When Robbie Keane was inducted into the Irish Hall of Fame in 2017, he was congratulated by a whole host of legendary players.
Steven Gerrard, Michael Carrick and even Pelé sent in glowing video tributes praising the Dubliner, whose 68 goals for the Republic of Ireland make him the all-time leading scorer for his country.
But there was one video which seemed altogether more heartfelt than the others.
Dimitar Berbatov, Keane’s strike partner for two enthralling seasons together at Tottenham Hotspur, is usually known for being something of a surly figure, a man who would surely normally deem himself far too important to get involved with events such as an Irish Hall of Fame Ceremony.
But not this one.
“Remember, you and me on the pitch? Making fun of the defenders, scoring for fun,” he purred, gazing lovingly into the camera with those piercing Draculean eyes. “You, running for both of us, talking for both of us. I remember.”
Who could forget?
The summer of 2006 was an exciting time to be a Spurs fan.
Although they had agonisingly missed out on a Champions League spot after the infamous lasagnegate incident, their disappointment was compensated by the fact they had qualified for the UEFA Cup for the first time since 1999.
They boasted a talented young squad, of which Keane, Jermain Defoe, Ledley King and Aaron Lennon were the stars, and the signing of Berbatov only raised expectations further.
This was a man who had played in a Champions League final and had finished the previous season as the second highest goalscorer in the Bundesliga for Bayer Leverkusen. Entering his peak years at 25, this was seen as a transfer that could take the club to the next level.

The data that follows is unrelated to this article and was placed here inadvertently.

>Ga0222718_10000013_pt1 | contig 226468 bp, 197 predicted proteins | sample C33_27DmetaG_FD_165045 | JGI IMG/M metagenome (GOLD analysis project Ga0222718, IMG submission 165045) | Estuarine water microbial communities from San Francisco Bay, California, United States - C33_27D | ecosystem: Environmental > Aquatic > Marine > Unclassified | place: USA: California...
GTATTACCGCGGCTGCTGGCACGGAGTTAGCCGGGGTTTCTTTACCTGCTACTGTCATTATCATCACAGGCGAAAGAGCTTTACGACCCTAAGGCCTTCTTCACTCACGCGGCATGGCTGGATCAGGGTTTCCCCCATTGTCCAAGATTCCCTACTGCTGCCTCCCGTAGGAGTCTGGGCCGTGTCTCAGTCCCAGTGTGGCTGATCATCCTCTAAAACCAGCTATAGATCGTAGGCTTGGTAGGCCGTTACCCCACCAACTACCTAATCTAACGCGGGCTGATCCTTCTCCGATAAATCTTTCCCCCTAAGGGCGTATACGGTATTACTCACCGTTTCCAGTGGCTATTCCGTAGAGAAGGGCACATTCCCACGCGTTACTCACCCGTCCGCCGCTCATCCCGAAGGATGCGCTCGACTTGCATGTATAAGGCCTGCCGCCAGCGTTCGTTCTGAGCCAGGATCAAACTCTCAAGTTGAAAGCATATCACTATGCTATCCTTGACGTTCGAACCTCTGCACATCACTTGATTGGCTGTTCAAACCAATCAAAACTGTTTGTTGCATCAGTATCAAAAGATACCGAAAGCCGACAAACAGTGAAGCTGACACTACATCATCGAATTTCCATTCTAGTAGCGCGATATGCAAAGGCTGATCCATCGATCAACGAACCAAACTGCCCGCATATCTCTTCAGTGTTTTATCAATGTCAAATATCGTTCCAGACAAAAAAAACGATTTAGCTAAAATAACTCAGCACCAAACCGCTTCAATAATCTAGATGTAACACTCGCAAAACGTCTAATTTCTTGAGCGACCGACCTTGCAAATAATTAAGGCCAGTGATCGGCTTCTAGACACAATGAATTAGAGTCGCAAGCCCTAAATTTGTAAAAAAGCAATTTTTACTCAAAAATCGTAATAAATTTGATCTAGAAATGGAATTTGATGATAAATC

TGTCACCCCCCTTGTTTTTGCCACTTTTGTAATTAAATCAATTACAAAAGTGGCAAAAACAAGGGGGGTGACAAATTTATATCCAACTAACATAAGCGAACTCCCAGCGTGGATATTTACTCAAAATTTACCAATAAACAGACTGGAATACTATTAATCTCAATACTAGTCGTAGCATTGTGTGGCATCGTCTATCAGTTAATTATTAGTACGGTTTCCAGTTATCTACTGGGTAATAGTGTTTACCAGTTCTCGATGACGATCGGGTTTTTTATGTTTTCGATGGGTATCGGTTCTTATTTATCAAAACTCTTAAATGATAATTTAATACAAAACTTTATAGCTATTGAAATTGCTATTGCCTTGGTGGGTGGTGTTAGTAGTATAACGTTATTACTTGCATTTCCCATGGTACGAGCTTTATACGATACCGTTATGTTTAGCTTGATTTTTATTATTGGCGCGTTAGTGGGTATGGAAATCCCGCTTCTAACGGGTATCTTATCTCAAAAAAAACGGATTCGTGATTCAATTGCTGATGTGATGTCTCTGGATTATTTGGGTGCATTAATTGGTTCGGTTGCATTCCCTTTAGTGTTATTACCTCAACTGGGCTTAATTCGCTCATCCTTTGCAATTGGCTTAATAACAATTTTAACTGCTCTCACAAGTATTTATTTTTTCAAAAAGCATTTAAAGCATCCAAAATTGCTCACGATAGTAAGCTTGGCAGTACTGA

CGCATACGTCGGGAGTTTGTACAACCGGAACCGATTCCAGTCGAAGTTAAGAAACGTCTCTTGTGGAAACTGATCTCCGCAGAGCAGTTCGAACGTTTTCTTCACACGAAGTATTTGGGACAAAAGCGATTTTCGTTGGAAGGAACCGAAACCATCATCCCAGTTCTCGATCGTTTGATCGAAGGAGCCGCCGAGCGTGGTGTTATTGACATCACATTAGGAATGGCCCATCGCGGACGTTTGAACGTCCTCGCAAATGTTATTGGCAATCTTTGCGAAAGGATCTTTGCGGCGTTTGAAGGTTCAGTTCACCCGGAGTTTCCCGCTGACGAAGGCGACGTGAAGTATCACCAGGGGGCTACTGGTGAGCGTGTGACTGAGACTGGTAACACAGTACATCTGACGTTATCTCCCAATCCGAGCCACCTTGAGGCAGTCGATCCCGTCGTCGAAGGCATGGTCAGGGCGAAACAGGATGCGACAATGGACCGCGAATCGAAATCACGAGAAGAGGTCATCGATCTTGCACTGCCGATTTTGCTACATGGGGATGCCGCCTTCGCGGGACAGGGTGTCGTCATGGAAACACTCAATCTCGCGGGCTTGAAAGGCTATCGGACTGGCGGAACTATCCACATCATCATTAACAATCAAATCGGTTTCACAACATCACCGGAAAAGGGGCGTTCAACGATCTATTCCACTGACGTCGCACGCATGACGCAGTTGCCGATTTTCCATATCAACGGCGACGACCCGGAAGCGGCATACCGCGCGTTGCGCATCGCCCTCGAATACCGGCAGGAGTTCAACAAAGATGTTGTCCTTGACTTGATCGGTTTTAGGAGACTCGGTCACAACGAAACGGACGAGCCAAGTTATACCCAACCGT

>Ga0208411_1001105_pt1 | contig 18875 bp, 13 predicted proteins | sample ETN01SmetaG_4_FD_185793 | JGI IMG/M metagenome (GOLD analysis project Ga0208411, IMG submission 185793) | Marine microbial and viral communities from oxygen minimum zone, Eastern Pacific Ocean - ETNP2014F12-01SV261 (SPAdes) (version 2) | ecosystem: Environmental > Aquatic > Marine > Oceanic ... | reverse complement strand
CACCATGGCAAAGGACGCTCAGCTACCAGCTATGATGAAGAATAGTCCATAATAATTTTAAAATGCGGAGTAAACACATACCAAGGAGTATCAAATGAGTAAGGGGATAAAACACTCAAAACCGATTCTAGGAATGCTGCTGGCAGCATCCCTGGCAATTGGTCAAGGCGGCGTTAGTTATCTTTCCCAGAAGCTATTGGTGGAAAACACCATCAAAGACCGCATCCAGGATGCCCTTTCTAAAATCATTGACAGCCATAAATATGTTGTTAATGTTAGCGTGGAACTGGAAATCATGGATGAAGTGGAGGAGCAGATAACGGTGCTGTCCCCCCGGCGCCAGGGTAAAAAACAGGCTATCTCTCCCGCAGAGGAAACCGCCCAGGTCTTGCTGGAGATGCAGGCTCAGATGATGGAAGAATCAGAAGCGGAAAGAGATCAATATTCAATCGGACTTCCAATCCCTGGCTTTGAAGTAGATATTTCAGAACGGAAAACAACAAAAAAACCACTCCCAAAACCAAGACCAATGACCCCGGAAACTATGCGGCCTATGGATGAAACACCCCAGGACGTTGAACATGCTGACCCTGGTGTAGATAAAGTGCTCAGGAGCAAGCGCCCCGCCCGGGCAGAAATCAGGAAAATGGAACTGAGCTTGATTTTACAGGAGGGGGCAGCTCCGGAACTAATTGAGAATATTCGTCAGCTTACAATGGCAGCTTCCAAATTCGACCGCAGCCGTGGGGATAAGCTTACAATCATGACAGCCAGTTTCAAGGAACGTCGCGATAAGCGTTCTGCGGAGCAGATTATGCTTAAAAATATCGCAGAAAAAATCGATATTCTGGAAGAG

Yet both Spurs and their new star signing suffered a slow start to the campaign.
After scoring a tap-in on his home debut in a 2-0 win against Sheffield United, Berbatov didn’t find the back of the net again in the league until the end of November, by which time Spurs were disappointingly languishing in mid-table.
Keane wasn’t doing much better, with Defoe often preferred ahead of the Irishman, and there were no signs of what was to come from the Keane-Berbatov parnership until a 3-1 UEFA Cup win against Club Brugge in November when Berbatov scored a sumptuous volley, set up Keane with a neat flick for the second, and then finished the scoring with a towering header.
It was the match which seemed to convince Martin Jol that the two players should play together more often, and what blossomed became an absolute joy to watch.
They were the perfect compliment to each other: Keane the passionate, hard-working one with the fun celebrations and chirpy attitude; Berbatov the aloof, laid-back one who could suddenly produce magic in one swaggering movement while barely breaking a sweat.
There was no better example of what the two could do than in February 2007 when Spurs went to Fulham in the FA Cup and thumped them 4-0.